It deserves to be pointed out that the phonograph has changed little in the intervening years from the first crude instruments of 1877-78. It has simply been refined and made more perfect in a mechanical sense. Edison was immensely impressed with its possibilities, and greatly inclined to work upon it, but the coming of the electric light compelled him to throw all his energies for a time into the vast new field awaiting conquest. The original phonograph, as briefly noted above, was rotated by hand, and the cylinder was fed slowly longitudinally by means of a nut engaging a screw thread on the cylinder shaft. Wrapped around the cylinder was a sheet of tinfoil, with which engaged a small chisel-like recording needle, connected adhesively with the centre of an iron diaphragm. Obviously, as the cylinder was turned, the needle followed a spiral path whose pitch depended upon that of the feed screw. Along this path a thread was cut in the cylinder so as to permit the needle to indent the foil readily as the diaphragm vibrated. By rotating the cylinder and by causing the diaphragm to vibrate under the effect of vocal or musical sounds, the needle-like point would form a series of indentations in the foil corresponding to and characteristic of the sound-waves. By now engaging the point with the beginning of the grooved record so formed, and by again rotating the cylinder, the undulations of the record would cause the needle and its attached diaphragm to vibrate so as to effect the reproduction. Such an apparatus was necessarily undeveloped, and was interesting only from a scientific point of view. It had many mechanical defects which prevented its use as a practical apparatus. Since the cylinder was rotated by hand, the speed at which the record was formed would vary considerably, even with the same manipulator, so that it would have been impossible to record and reproduce music satisfactorily; in doing which exact uniformity of speed is essential. The formation of the record in tinfoil was also objectionable from a practical standpoint, since such a record was faint and would be substantially obliterated after two or three reproductions. Furthermore, the foil could not be easily removed from and replaced upon the instrument, and consequently the reproduction had to follow the recording immediately, and the successive tinfoils were thrown away. The instrument was also heavy and bulky. Notwithstanding these objections the original phonograph created, as already remarked, an enormous popular excitement, and the exhibitions were considered by many sceptical persons as nothing more than clever ventriloquism. The possibilities of the instrument as a commercial apparatus were recognized from the very first, and some of the fields in which it was predicted that the phonograph would be used are now fully occupied. Some have not yet been realized. Writing in 1878 in the North American-Review, Mr. Edison thus summed up his own ideas as to the future applications of the new invention:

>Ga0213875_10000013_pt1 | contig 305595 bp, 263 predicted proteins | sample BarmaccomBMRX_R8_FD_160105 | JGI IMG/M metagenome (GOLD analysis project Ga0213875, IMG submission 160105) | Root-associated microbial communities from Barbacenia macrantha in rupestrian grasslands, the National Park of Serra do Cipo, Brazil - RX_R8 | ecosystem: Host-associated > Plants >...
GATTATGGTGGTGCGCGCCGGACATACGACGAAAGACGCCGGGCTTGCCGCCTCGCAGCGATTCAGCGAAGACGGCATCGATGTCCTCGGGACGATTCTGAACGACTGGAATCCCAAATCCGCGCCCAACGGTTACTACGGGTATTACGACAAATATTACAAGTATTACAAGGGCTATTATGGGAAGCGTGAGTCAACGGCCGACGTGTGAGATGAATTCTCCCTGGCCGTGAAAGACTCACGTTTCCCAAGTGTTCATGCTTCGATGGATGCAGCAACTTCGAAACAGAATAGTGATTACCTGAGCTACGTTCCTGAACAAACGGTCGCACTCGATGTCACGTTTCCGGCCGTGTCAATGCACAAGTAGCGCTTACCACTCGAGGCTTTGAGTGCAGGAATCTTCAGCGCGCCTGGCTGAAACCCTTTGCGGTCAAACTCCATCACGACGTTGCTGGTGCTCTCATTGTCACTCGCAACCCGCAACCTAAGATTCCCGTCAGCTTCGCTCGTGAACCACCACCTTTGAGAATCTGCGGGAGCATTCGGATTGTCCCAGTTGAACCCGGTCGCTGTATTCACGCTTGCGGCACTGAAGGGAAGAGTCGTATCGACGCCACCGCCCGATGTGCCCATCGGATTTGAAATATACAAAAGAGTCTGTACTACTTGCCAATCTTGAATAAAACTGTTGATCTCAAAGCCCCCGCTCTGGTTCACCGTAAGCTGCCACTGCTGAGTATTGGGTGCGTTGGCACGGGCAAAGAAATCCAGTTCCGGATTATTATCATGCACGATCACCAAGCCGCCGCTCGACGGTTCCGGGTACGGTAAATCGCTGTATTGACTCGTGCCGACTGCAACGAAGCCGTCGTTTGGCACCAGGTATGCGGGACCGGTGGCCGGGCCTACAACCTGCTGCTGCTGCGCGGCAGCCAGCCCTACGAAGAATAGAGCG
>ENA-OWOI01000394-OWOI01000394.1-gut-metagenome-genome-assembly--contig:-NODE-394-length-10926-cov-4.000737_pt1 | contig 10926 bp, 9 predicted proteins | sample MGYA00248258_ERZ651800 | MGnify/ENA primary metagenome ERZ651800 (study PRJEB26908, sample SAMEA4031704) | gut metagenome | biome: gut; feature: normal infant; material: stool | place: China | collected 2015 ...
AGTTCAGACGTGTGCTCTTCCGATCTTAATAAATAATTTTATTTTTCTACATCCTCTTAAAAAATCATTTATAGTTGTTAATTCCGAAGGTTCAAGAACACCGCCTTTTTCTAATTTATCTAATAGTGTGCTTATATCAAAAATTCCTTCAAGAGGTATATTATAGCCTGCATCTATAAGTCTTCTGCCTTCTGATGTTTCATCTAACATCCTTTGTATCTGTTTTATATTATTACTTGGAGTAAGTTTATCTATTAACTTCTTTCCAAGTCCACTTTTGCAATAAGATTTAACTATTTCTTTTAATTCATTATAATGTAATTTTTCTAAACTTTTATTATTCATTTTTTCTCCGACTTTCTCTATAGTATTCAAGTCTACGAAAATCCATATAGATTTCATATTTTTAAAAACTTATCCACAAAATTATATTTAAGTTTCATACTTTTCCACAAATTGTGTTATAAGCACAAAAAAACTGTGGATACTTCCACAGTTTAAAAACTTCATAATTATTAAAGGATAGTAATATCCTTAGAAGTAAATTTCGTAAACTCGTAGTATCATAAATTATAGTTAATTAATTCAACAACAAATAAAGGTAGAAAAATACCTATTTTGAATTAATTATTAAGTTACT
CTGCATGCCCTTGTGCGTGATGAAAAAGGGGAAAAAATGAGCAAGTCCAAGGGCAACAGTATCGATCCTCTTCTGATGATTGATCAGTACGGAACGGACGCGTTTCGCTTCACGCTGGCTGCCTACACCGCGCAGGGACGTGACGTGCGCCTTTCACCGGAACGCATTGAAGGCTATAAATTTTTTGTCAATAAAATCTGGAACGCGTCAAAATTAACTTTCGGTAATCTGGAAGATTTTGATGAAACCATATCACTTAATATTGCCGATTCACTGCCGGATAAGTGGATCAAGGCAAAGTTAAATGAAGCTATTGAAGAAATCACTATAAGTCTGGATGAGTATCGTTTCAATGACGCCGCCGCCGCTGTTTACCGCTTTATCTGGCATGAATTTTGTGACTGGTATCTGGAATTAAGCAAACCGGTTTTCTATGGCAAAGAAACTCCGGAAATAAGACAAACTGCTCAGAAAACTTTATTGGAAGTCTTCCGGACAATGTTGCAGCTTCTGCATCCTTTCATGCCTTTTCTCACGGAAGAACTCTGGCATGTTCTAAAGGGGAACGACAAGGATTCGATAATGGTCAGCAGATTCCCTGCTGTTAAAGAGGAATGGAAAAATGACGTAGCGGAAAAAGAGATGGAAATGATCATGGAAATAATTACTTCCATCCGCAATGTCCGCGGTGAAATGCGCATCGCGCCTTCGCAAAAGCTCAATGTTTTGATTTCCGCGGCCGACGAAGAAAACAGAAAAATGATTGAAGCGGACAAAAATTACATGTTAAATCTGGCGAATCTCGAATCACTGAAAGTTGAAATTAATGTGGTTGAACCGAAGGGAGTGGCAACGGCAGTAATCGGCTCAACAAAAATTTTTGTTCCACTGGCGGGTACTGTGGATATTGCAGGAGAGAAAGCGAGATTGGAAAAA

"Among the many uses to which the phonograph will be applied are the following:
1. Letter writing and all kinds of dictation without the aid of a stenographer.
2. Phonographic books, which will speak to blind people without effort on their part.
3. The teaching of elocution.
4. Reproduction of music.
5. The 'Family Record'—a registry of sayings, reminiscences, etc., by members of a family in their own voices, and of the last words of dying persons.
6. Music-boxes and toys.
7. Clocks that should announce in articulate speech the time for going home, going to meals, etc.
8. The preservation of languages by exact reproduction of the manner of pronouncing.
9. Educational purposes; such as preserving the explanations made by a teacher, so that the pupil can refer to them at any moment, and spelling or other lessons placed upon the phonograph for convenience in committing to memory.
10. Connection with the telephone, so as to make that instrument an auxiliary in the transmission of permanent and invaluable records, instead of being the recipient of momentary and fleeting communication."
Of the above fields of usefulness in which it was expected that the phonograph might be applied, only three have been commercially realized—namely, the reproduction of musical, including vaudeville or talking selections, for which purpose a very large proportion of the phonographs now made is used; the employment of the machine as a mechanical stenographer, which field has been taken up actively only within the past few years; and the utilization of the device for the teaching of languages, for which purpose it has been successfully employed, for example, by the International Correspondence Schools of Scranton, Pennsylvania, for several years. The other uses, however, which were early predicted for the phonograph have not as yet been worked out practically, although the time seems not far distant when its general utility will be widely enlarged. Both dolls and clocks have been made, but thus far the world has not taken them seriously.